So far the results are quite good, even quite complicated scenes are easy to create and test. More work is needed to determine what is the best way to integrate them into the actual game, but that is also being done.

Quests – Update #7

Quests tie all parts of an RPG together. They provide the motivation to keep playing as well as track the player’s progress through the game. Because they are so central, they can get quite complex.

This week more work has been done on the main quest for the demo. That means both creating the actual content, as well as making improvements to the system that manages it.

Quests in Elemental Enigma from the very beginning were represented as hierarchical graphs, a fairly natural way for branching narratives. The idea is to make as easy as possible to create a free form way for the player to progress, while still maintaining some structure.

Each quest is made up of multiple phases, which are moments in the game where the player needs to perform something. They can be very simple, as in – go get that item, or extremely complex having their own internal set of conditions and steps.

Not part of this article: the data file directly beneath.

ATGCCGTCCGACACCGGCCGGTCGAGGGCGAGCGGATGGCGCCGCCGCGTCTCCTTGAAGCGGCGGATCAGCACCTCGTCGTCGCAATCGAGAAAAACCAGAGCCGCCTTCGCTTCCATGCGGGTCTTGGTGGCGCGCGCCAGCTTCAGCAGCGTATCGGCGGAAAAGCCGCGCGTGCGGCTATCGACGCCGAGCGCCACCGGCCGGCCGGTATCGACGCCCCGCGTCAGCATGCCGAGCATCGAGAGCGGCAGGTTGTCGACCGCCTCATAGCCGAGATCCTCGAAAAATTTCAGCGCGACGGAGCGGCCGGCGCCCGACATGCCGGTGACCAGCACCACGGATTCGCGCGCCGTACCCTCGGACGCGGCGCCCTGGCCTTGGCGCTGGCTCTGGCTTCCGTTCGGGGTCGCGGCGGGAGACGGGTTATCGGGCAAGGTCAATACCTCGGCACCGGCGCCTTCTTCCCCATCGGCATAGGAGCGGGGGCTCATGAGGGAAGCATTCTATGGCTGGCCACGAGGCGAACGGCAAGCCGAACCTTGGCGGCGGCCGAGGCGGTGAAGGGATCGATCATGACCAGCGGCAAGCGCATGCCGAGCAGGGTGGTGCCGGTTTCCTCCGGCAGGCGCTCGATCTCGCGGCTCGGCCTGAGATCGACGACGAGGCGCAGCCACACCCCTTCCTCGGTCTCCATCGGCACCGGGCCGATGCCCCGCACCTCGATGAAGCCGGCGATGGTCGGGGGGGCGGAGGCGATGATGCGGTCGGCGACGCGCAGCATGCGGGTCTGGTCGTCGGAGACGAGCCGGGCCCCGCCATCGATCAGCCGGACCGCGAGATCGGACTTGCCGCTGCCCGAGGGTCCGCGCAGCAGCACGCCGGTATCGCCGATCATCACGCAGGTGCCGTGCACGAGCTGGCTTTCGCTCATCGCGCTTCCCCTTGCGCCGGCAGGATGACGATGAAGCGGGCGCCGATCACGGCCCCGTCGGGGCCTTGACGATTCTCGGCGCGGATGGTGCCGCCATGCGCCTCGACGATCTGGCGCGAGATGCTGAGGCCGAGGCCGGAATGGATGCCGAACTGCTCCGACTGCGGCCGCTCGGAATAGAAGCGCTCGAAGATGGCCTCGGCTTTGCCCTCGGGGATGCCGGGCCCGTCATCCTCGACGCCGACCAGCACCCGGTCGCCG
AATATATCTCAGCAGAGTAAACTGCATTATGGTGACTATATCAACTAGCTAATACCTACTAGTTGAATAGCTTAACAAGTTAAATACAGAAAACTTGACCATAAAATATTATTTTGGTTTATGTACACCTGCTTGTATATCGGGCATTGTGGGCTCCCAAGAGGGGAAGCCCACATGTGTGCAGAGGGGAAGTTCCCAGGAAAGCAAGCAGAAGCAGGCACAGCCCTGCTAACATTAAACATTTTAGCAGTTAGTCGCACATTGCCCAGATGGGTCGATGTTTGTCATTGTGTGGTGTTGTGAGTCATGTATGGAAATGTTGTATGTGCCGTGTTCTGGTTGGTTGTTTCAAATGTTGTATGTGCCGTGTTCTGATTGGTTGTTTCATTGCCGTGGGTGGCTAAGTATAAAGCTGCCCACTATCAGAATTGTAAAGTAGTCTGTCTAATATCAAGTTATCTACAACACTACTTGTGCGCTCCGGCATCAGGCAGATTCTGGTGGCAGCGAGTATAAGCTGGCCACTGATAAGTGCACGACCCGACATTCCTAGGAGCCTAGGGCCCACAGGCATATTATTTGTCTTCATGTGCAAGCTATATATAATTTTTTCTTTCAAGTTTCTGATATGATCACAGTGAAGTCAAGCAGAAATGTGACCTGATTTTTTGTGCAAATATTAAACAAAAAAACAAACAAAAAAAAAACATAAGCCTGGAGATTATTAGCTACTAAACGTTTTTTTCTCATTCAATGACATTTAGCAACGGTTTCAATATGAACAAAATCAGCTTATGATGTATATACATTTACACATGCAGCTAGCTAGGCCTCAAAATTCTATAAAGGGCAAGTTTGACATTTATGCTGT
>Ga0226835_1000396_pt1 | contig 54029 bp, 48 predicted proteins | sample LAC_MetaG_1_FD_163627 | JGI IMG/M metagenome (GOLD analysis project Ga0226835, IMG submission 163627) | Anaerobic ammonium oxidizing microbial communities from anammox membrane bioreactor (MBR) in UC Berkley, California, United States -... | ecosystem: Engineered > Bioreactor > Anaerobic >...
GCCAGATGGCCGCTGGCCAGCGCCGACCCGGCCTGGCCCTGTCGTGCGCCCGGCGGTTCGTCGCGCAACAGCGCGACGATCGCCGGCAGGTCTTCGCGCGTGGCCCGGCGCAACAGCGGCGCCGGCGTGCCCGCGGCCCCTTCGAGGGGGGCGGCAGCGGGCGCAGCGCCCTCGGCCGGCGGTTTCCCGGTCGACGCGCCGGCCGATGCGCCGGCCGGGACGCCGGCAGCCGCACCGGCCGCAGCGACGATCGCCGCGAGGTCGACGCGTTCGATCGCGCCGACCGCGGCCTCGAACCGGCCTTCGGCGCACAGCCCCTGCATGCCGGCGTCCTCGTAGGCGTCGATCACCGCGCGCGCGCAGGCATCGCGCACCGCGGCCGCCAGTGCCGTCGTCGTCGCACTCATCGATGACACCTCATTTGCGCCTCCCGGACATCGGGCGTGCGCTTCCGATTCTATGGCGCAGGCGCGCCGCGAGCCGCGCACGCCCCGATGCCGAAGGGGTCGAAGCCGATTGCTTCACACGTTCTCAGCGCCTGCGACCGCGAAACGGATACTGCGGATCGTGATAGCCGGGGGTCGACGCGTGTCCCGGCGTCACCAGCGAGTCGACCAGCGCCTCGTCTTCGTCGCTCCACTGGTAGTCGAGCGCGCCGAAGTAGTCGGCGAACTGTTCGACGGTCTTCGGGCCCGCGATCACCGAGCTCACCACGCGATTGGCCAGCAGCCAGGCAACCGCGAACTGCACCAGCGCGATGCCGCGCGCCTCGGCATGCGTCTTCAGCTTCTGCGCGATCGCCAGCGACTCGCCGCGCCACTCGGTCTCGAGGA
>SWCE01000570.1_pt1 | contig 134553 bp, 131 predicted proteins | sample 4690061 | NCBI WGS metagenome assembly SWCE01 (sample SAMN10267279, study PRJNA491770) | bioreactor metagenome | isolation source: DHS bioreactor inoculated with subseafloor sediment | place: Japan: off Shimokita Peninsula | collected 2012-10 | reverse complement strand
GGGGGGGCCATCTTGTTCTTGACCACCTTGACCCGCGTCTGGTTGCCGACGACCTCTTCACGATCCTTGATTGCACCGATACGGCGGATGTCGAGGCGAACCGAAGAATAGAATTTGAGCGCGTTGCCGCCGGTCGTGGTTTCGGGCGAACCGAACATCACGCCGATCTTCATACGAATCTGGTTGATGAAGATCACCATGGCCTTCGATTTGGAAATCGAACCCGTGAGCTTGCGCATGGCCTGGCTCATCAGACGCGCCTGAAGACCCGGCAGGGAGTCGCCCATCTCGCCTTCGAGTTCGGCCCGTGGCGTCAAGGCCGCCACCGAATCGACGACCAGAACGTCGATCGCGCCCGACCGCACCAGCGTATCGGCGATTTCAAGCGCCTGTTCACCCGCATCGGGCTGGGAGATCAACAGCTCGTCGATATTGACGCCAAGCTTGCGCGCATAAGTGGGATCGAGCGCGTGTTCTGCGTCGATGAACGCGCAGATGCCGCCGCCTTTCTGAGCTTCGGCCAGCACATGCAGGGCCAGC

Complex quest phases can be made clearer by having sub-quests – smaller quests, that are to help the player go through an individual phase. The can be tracked in the game separately. And, at least in theory, sub-quests can have their own sub-quests, if needed. Making it a multilayered hierarchy.

As mentioned in the previous quest update, there are multiple ways to create Narrative Systems and processes with which to create Quests. It’s usually best to tailor the system to a kind of game one is trying to make. Linear jRPGs will have different needs to Open-World Immersive RPGs.

Elemental Enigma is using the briefly described here hierarchical graph approach, which was designed to facilitate building of a narrative filled with player choices. So far, while working on the current demo, the results are promising.

Talking to corpses – Update #6